‘Bowfinger’ and the Best Satires of Hollywood, Ranked
Hollywood filmmakers are good at two things: 1) Bringing entertaining movies to the masses; and 2) congratulating themselves for it — even doing so in some of said movies. For every 10 films about Hollywood glamorizing itself, there’s one that acts as a scathing satire of the industry’s inner workings. With Bowfinger currently streaming over on Peacock and Babylon dumping elephant poop on VOD, it’s time to look at the films that surveyed Hollywood's moving pictures landscape and said, “Well, we sure as hell can mock the s**t out of that.”
‘For Your Consideration’
While critical consensus at the time wasn’t particularly feeling this Christopher Guest movie and its crude, over-the-top nature, For Your Consideration is still better than most run-of-the-mill satires. As many Hollywood send-ups go, it takes shots at the egos of actors and filmmakers alike, but with a neat twist in that it’s all centered around Academy Awards hype. It might not read the same today, but watching the actors lose their minds whenever someone says “Oscar” is still a pretty good time.
‘State and Main’
One of Phillip Seymour Hoffman's tamer yet still brilliant roles, David Mamet’s satire looks at the chaos engulfing a film production as a first-time screenwriter tries to navigate the morally corrupt players involved. William H. Macy plays a deliciously diabolical director, and everyone’s on-point here in a movie that shows how easily folks can fall for the supposed glamor of filmmaking, even though it’s anything but.
‘Singin’ in the Rain’
From the juxtaposition of our lead character, Don Lockwood (Gene Kelly), talking about his “dignified” journey to stardom while the movie shows us quite the opposite, to his co-star, Lina Lamont (Jean Hagen), being told not to talk in public due to her screeching voice, this 1952 musical-comedy centers on cinema’s transition from silent films to the talkies. Light-hearted with a dash of romance, it remains the best on-screen musical film in cinematic history, poking fun at its industry one tap dance at a time.
Robert Altman’s 1992 black comedy about a Hollywood producer who resorts to murder — thanks to that classic dose of pride and paranoia — is filled with Hollywood in-jokes and sees a whopping 65 celebrities making cameo appearances as themselves throughout. It also has one of the best opening scenes in satirical cinema history:
It’s not every day we can say, “Hey, look, everyone! A ‘90s movie that’s aged well!” Yet, here we are; Bowfinger not only holds up but is still one of Eddie Murphy’s best (double) performances to date. The movie delights in tackling everything from B-movies and high-profile studio deals to method actors and celebrity cults (a la Scientology). Better still, the jokes and general comedic delivery go a mile a minute without ever missing.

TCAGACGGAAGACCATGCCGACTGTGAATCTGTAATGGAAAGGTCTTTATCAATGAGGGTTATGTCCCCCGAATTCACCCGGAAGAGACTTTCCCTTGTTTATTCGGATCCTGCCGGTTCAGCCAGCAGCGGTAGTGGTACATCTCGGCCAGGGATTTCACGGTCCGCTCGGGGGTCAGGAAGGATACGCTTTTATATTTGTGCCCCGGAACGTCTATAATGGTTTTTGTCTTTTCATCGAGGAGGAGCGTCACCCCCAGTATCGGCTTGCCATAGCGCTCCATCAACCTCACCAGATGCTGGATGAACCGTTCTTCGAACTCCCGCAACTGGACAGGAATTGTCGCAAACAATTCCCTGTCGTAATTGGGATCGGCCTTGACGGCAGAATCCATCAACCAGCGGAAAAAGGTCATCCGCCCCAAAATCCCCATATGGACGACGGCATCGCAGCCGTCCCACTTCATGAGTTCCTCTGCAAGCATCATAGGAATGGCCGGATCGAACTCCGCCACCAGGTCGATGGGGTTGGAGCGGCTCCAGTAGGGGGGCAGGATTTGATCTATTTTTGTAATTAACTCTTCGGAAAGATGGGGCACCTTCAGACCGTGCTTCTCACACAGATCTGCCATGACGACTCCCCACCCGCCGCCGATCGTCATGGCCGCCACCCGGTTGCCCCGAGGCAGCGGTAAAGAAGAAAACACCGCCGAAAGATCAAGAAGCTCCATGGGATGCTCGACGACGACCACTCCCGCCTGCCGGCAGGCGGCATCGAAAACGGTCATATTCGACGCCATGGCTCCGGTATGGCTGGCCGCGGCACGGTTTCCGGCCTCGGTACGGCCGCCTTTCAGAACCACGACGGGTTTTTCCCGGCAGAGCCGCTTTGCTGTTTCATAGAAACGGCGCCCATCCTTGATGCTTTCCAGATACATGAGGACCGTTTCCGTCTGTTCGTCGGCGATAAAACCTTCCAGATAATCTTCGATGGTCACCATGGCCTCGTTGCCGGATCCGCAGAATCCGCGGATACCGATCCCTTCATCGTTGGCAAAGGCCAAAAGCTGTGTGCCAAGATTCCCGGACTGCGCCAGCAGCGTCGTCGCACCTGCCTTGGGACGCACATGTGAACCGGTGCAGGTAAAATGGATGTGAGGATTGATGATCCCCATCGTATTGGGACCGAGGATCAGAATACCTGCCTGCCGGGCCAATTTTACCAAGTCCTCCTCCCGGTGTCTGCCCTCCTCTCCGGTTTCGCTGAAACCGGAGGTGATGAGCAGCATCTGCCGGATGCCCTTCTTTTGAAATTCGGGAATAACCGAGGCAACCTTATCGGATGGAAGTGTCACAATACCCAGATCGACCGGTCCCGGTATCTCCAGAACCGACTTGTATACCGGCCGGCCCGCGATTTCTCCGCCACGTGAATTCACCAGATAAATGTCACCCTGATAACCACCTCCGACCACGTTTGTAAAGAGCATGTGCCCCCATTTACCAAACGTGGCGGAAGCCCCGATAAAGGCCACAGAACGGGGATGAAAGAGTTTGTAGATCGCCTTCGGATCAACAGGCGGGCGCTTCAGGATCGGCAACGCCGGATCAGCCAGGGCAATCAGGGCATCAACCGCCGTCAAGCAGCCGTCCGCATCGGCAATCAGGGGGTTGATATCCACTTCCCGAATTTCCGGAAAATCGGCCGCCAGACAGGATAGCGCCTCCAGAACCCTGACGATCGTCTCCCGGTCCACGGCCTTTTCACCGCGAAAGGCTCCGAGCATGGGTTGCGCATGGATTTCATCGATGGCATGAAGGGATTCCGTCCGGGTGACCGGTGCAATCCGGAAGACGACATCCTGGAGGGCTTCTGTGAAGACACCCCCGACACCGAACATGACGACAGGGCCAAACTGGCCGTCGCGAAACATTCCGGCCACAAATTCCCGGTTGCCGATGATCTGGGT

This creepy, dreamy masterpiece by David Lynch is, to put it mildly, a lot, and is by far the film with the most room for interpretation in here. What it clearly is, however, is a dark and surreal satirical look at the illusion of Hollywood stardom as an identity in any real sense. Moreover, it illustrates how the film business and Hollywood culture, in general, reads more like a fever dream than anything remotely resembling reality to normal people.
Famous for Tom Cruise's bonkers transformation and iconic dance scene at the end — as well as Robert Downey Jr. and Ben Stiller both purposely portraying wildly inappropriate characters — this 2008 action comedy deliberately went after every terrible Hollywood trope and gimmick we find in front of and behind movie cameras. Also, Jack Black playing an actor fueled by drugs and fart jokes is something to behold. The film received as much criticism as it did praise, mainly because it went hard on its mockery of the things Hollywood actors and filmmakers so recklessly and arrogantly believe they can get away with.
While the Coen Brothers are known for blitzing genres in a blender and seeing what comes out, most of their movies are sardonic in nature, with many of them either taking a stab at the romanticization of crime and politics (see Miller’s Crossing, Fargo, Burn After Reading), or gunning for the ridiculousness that is the movie industry. While Hail, Caesar! went after 1950s Hollywood (sort of), it wasn’t nearly the caliber of their 1991 black comedy, Barton Fink — a film greatly inspired by the Brothers’ own struggles in creating Miller’s Crossing. The movie ridicules the creation process through its titular character, a New York playwright hired by a Hollywood film studio to write screenplays, only to suffer from writer’s block and instead develop an obsession with hotel art.
Named after Hollywood’s famous filmmaking street, this cheeky black-and-white 1950 dark satire film noir is as much about what happens when a filmmaking era concludes as it is about stardoms ending and fading into the ether. The fact that the movie is narrated by a dead screenwriter who got killed by a deluded and obsessive silent-era starlet makes it a ghoulish comedy film, especially for the 1950s. It also features one of the most famous movie quotes ever…
…as well as the best film opening involving a dead character floating in a pool like a lost Snickers bar.